engineering careers  New hyperloop passenger pod revealed
engineering careers  New hyperloop passenger pod revealed

The prototype for the first passenger capsule by Hyperloop Transportation Technologies has been revealed.

The capsule, designed to transport people at subsonic speeds, is now ready to be sent to a test track in Toulouse, France.

Hyperloop TT has been locked in a race to produce a viable Hyperloop prototype against lead rival Virgin Hyperloop One.

PriestmanGoode, a UK based company, designed the exteriors and interiors of the capsule which is called Quintero One. It was constructed in Spain by Airtificial (a partnership between Carbure and Inypsa).

Talking to Design Week, Paul Priestman, the chairman of PriestmanGoode explained that “It is a dream project really, to design a new future form of transport. The whole team has enjoyed working on it [..] This is a complete reinvention of that the travel experience will be.”

Quintero One is 32 metres long, has an inner cabin measuring 15 metres and weighs in at 5,000kg. The company did not showcase the interior.

Dirk Ahlborn, co-founder and CEO of HyperloopTT claimed that the pod is constructed from a new composite material called ‘vibranium‘. HyperloopTT claims the new material is smart and can monitor impacts and integrity.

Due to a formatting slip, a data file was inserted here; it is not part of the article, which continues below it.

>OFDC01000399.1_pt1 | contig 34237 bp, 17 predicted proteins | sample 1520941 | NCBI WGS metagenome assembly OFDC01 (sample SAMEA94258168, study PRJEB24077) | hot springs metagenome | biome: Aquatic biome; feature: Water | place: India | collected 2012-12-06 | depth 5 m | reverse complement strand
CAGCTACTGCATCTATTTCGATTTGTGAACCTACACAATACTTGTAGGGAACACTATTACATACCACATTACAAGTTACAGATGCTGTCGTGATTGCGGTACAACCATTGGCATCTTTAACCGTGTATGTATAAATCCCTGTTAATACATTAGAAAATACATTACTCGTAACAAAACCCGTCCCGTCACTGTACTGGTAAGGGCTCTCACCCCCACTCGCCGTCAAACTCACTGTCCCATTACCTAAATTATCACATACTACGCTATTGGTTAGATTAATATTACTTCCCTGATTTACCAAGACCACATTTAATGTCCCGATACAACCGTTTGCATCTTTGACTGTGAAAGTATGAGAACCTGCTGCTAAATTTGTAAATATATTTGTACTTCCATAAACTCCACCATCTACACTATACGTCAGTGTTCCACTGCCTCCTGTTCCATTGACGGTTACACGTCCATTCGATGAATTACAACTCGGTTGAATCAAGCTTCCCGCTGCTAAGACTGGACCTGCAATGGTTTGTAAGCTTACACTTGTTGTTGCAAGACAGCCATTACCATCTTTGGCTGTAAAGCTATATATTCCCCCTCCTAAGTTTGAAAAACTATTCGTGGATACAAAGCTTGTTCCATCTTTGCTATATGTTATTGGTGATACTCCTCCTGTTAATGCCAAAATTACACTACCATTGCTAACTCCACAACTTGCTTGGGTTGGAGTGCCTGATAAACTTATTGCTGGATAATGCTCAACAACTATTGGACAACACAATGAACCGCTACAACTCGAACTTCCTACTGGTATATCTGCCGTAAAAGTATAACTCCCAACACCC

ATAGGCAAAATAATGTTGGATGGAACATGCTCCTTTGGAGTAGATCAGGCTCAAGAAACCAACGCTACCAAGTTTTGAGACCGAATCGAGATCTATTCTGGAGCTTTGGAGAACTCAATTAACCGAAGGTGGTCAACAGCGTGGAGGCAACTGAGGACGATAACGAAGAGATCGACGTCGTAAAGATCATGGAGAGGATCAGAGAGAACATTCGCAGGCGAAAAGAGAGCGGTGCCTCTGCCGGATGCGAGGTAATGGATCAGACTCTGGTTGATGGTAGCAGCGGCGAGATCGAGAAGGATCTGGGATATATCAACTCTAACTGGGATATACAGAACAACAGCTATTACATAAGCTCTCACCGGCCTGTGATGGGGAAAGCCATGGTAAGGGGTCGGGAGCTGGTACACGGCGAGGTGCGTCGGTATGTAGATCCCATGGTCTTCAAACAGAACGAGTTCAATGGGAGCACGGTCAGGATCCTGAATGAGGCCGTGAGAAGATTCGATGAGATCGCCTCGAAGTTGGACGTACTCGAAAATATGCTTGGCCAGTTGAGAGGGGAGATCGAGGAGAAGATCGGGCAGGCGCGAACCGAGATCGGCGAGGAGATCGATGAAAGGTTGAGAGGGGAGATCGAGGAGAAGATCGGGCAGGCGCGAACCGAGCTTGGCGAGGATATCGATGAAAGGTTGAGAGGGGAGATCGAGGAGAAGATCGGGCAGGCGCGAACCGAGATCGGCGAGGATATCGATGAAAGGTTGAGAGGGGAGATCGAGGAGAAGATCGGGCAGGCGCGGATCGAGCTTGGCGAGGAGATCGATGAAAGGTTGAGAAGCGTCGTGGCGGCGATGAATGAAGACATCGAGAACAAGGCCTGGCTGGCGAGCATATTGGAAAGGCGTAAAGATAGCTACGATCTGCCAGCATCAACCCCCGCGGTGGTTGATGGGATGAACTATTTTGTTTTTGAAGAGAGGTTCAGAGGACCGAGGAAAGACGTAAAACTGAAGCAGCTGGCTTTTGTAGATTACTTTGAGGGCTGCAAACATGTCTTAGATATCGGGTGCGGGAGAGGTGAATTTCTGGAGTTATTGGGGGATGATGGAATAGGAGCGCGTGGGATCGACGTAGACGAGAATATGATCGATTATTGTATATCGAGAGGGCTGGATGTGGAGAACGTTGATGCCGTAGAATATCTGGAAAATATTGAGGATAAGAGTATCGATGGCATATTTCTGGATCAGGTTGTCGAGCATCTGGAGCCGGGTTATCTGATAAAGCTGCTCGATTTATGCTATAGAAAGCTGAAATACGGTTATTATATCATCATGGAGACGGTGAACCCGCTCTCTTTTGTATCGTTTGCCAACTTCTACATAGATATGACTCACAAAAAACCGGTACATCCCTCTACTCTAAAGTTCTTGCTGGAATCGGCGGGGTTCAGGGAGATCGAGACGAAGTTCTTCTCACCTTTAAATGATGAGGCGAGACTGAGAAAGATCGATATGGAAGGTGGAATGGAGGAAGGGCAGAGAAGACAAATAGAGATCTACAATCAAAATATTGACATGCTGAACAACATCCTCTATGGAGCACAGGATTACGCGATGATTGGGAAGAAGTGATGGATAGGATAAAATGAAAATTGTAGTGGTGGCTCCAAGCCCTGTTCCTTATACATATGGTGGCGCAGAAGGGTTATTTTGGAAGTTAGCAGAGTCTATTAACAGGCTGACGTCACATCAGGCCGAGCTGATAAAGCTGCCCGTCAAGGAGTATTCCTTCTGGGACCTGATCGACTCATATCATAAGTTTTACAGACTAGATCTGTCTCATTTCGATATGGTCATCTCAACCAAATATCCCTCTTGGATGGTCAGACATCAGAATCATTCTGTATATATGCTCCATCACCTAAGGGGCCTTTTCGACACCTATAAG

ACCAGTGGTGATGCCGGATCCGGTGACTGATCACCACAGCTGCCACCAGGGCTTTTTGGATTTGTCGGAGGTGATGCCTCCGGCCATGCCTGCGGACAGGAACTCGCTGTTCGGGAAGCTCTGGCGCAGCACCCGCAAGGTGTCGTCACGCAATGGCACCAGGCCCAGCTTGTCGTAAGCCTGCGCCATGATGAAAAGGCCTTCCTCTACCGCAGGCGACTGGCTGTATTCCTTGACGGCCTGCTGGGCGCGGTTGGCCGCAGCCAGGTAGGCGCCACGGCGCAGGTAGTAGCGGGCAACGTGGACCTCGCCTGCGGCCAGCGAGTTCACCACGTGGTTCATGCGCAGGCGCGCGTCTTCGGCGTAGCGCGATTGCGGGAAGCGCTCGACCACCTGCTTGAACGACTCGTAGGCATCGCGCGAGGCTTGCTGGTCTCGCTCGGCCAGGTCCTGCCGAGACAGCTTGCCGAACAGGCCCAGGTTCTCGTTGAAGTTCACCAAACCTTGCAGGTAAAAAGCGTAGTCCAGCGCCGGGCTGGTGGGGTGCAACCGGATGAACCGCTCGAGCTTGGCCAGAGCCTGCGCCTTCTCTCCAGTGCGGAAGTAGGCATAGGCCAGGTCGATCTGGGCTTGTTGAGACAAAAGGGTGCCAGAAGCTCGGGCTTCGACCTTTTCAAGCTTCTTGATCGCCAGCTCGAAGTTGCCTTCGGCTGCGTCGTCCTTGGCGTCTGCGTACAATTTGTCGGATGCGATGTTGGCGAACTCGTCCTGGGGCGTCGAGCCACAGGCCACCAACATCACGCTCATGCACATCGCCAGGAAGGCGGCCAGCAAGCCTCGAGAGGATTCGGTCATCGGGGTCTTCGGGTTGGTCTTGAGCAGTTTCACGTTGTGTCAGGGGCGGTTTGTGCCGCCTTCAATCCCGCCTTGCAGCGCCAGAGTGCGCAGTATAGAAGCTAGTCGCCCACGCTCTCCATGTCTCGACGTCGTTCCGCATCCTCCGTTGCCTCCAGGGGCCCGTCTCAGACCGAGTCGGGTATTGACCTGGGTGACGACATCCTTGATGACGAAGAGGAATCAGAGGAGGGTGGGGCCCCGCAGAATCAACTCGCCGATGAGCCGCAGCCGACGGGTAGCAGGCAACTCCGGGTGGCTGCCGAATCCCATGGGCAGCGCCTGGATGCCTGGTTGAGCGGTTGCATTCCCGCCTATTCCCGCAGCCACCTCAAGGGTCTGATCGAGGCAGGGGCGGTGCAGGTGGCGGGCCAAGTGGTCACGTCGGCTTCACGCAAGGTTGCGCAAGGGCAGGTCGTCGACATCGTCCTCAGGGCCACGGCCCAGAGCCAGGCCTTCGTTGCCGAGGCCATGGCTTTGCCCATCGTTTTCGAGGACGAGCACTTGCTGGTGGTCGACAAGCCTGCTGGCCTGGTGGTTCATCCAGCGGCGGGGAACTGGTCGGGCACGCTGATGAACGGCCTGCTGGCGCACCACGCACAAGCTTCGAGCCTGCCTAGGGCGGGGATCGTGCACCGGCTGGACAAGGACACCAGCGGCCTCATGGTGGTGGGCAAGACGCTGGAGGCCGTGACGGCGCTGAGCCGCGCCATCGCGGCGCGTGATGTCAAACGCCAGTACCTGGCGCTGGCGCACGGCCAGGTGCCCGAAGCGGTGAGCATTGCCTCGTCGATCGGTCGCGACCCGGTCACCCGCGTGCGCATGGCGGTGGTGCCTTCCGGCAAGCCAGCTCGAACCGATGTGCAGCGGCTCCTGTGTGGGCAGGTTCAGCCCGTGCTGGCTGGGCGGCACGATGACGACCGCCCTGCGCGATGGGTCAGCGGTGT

The pod is wrapped into a double skin which means that if it takes damage the cabin is protected by the secondary hull. Allowing them to get to safety without compromising the pressure inside.

The next step is to test the capsule on a specially designed track in Toulouse.

What is Hyperloop Technology?

The Hyperloop is a revolutionary new model of super high-speed transportation that takes a collection of existing technologies and combines them in a unique way.

The system would propel a capsule through magnetic tubes at extremely high speeds and if successful, it could go as fast as 700mph.

This would allow passengers to travel between cities worldwide at speeds only possible now with jet-aircraft.

One of the reasons planes are able to achieve such high speeds is that flying at 35,000 feet means there is just enough air around them to reduce friction (drag) while providing enough oxygen for their engines.

A Hyperloop tunnel would work in a similar way. Creating the same type of atmosphere within Hyperloop tubes.